The ship stops at this point to complain once more to Devi about the “too much” with which it is has been freighted, what must vanish so that a coherent story can emerge, and is told simply “Get used to that.” (52). And it does, mainly limiting its narrative to one family: chief engineer Devi, her gentle husband Badim, and their extraordinary daughter Freya, who becomes the protagonist of Kim Stanley Robinson’s novel Aurora. The story of the wide world becomes, just as in the arc of Noah’s ark, the story of a single household.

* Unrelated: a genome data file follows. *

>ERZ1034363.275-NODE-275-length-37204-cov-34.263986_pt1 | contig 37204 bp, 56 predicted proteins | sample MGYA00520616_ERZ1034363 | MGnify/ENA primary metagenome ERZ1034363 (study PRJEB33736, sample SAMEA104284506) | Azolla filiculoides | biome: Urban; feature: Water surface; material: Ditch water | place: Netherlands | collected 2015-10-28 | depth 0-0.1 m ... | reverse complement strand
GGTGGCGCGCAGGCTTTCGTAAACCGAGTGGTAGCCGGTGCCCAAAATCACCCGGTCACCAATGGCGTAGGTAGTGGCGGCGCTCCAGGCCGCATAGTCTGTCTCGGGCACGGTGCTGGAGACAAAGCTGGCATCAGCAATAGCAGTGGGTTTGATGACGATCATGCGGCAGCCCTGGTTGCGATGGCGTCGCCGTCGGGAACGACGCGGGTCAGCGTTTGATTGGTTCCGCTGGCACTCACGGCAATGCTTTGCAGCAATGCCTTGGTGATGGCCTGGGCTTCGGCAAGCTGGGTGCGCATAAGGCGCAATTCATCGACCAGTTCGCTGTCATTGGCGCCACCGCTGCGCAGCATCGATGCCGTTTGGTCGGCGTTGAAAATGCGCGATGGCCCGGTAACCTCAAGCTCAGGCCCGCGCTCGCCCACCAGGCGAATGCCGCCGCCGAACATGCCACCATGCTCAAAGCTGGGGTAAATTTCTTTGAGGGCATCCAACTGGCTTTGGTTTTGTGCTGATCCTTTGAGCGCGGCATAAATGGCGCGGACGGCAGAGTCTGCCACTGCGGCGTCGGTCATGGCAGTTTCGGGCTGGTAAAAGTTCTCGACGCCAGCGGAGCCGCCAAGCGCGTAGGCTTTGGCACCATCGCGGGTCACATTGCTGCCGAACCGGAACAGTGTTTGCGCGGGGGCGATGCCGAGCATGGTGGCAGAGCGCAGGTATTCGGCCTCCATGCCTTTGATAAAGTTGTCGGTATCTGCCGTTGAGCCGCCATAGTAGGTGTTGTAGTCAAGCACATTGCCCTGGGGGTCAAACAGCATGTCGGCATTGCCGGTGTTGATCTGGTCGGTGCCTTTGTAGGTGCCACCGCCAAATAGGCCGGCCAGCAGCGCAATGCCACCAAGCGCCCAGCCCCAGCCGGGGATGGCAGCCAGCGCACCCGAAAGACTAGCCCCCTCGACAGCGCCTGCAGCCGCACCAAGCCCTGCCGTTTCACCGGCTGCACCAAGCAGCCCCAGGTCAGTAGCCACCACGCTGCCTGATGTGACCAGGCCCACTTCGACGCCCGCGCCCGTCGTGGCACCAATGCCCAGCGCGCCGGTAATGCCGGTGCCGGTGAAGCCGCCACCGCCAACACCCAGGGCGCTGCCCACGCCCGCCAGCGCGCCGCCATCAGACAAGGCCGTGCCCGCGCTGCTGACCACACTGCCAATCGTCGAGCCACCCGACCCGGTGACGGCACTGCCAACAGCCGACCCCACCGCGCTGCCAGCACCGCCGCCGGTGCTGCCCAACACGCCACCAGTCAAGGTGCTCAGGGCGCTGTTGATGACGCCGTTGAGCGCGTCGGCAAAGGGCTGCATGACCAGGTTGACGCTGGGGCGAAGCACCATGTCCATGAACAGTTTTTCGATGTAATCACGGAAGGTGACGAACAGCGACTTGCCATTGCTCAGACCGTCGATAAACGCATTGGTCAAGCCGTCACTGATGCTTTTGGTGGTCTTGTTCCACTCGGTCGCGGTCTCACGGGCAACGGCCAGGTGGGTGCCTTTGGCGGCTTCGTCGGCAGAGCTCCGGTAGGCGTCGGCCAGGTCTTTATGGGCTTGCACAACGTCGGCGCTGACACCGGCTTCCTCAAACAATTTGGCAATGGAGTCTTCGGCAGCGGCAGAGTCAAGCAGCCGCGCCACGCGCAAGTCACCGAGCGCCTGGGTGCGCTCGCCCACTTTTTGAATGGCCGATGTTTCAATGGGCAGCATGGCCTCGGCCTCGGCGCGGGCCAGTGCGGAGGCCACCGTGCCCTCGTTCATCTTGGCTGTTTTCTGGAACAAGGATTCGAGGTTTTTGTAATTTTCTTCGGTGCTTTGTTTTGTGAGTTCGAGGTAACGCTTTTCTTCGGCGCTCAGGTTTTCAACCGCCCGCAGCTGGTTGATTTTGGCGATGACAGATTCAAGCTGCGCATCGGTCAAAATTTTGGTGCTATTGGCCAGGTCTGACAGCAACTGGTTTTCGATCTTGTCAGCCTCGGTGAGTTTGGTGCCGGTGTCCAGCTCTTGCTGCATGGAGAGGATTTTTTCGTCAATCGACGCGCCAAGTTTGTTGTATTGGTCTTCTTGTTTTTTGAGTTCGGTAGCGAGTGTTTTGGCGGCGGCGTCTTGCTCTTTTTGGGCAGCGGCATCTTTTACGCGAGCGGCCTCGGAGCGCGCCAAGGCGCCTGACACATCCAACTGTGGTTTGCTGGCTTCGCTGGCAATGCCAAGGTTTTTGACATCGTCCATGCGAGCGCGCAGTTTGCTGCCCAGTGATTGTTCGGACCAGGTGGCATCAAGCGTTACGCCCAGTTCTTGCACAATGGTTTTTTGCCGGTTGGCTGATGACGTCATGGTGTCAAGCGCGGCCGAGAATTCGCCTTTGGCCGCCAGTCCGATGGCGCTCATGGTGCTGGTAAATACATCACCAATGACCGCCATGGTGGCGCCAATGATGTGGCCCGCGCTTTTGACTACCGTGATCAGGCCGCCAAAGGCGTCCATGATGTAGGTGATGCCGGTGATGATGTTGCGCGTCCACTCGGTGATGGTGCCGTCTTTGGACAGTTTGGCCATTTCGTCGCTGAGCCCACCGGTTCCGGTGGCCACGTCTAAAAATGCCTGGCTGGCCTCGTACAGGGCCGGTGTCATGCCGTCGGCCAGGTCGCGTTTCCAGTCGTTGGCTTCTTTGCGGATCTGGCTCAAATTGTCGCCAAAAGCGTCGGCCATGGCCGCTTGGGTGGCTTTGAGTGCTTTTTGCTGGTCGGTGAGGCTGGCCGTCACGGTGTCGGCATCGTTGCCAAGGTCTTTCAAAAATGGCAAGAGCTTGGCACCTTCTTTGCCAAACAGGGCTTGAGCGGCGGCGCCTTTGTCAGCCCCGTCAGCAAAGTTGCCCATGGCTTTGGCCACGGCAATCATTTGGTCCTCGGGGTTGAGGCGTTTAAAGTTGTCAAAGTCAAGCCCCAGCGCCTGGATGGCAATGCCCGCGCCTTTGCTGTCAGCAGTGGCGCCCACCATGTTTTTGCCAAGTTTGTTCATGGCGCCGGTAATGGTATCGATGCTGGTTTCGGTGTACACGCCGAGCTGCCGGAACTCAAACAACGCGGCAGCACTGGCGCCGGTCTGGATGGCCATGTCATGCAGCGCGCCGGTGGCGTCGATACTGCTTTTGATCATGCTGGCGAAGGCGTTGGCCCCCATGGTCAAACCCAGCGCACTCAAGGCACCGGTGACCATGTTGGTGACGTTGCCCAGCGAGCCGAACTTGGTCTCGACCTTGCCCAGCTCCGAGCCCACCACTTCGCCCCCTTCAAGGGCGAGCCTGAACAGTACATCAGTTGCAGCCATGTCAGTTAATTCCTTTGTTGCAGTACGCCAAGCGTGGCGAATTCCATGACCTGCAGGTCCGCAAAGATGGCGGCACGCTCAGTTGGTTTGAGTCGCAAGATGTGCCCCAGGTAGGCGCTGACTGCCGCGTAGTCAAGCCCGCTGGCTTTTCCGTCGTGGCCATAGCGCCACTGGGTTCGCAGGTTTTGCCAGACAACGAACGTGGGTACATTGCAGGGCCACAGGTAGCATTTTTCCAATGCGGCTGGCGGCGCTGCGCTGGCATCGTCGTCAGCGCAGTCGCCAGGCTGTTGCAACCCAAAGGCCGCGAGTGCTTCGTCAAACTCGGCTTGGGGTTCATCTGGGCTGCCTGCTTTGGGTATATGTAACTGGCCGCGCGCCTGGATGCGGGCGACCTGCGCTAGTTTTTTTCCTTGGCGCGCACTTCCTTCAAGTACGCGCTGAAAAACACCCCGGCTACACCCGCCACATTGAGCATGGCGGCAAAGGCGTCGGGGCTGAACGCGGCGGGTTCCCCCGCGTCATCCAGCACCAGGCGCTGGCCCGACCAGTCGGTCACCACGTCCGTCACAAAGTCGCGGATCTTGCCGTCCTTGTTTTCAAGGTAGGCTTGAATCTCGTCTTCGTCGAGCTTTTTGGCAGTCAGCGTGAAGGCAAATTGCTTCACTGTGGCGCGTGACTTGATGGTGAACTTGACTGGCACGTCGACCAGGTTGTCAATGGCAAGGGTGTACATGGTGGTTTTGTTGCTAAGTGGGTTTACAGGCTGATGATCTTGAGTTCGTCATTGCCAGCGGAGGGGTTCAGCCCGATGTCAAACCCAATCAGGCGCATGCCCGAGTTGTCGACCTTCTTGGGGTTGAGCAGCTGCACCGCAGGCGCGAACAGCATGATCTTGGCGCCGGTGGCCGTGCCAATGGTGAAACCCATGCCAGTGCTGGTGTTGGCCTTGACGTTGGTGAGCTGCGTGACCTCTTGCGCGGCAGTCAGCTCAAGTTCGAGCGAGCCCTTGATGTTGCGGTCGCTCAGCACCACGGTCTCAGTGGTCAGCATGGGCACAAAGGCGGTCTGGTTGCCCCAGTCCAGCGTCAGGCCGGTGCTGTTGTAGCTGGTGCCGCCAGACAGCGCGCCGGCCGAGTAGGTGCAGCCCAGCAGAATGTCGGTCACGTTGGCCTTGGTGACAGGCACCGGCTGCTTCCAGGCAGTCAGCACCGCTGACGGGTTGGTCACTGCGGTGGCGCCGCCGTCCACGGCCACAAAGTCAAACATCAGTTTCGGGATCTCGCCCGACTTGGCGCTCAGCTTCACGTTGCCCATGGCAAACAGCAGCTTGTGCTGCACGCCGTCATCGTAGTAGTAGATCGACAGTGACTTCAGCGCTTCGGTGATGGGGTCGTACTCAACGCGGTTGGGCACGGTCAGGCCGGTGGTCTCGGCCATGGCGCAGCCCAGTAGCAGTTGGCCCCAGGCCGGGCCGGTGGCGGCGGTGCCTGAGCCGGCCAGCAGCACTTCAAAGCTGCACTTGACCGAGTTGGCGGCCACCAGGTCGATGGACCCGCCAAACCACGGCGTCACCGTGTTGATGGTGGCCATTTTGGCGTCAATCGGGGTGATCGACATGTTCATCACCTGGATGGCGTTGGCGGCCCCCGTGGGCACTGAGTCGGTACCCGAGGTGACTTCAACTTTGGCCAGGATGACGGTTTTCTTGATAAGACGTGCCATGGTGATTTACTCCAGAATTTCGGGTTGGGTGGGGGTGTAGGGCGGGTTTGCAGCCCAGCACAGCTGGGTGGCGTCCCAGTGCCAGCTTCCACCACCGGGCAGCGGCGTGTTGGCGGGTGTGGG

Many things unexpected and sometimes unexamined are discovered aboard the ship-constructed narrative (as well as within the ship’s hold) through or despite the process of “lossy compression.” Some are predictable, such as an inherited, unexamined and therefore invisible perspective for narratively sorting the world. The ship has two rings of cylinders, each containing twelve similar ecological systems (rainforest, desert, seacoast, grassland, and so on). Ring A holds “Old World ecosystems” while Ring B consists of those from the “New World.” Earth did not age unevenly across itself, of course, and so these labels, conveyed without pause, suggest that this vessel sailing to a distant star system might be Noah’s Ark and might contain diverse realms from its home planet but it is also a European galleon on a voyage of discovery that will likely have some deadly consequences as a result of the limited point of view from which its own ordering system proceeds. The narrative takes the form of a novel, after all, not drama for public performance or a poem intended for oral recitation under open skies. As Freya learns by traveling through the biomes during what is called her wanderjahr, some of the ship’s occupants reject the modernity that has enabled their lives within the generation spacecraft, the only home they have ever known. Others resent the regulation of their ability to move from place to place, as well as the limits placed on their fertility. Later it is revealed that two space ships were launched together towards Tau Ceti, but one was apparently destroyed from within as its residents found interstellar community unbearable. The history of this second ship had been purged from memory because of its dangerous example. Having been born inside the ark, none of the ship’s passengers fully understand the vessel’s design. Devi comes to suspect that its structure was poorly planned, that it was launched with more exuberance than forethought. A shortage of phosphorus and a series of metabolic shifts within biomes indicate that the very limits of its climate-controlled bubble are being reached before it has arrived at a destination that may or may not be final. Its architects --whoever they were, whatever they wanted -- did not fashion a sufficiently self-contained world. Things are always breaking down and materials for repair are growing scarce. Unexpected stories keep erupting.